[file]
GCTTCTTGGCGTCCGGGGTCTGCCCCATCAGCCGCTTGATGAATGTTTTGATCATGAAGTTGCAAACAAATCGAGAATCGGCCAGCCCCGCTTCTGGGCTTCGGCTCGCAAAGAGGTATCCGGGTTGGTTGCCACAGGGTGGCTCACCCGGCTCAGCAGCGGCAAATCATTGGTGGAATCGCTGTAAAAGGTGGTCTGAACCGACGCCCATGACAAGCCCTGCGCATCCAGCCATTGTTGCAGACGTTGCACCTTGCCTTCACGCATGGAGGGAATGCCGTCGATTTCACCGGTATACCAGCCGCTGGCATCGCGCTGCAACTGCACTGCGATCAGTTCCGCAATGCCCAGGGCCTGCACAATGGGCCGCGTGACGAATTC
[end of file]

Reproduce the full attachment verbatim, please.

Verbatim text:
GCTTCTTGGCGTCCGGGGTCTGCCCCATCAGCCGCTTGATGAATGTTTTGATCATGAAGTTGCAAACAAATCGAGAATCGGCCAGCCCCGCTTCTGGGCTTCGGCTCGCAAAGAGGTATCCGGGTTGGTTGCCACAGGGTGGCTCACCCGGCTCAGCAGCGGCAAATCATTGGTGGAATCGCTGTAAAAGGTGGTCTGAACCGACGCCCATGACAAGCCCTGCGCATCCAGCCATTGTTGCAGACGTTGCACCTTGCCTTCACGCATGGAGGGAATGCCGTCGATTTCACCGGTATACCAGCCGCTGGCATCGCGCTGCAACTGCACTGCGATCAGTTCCGCAATGCCCAGGGCCTGCACAATGGGCCGCGTGACGAATTC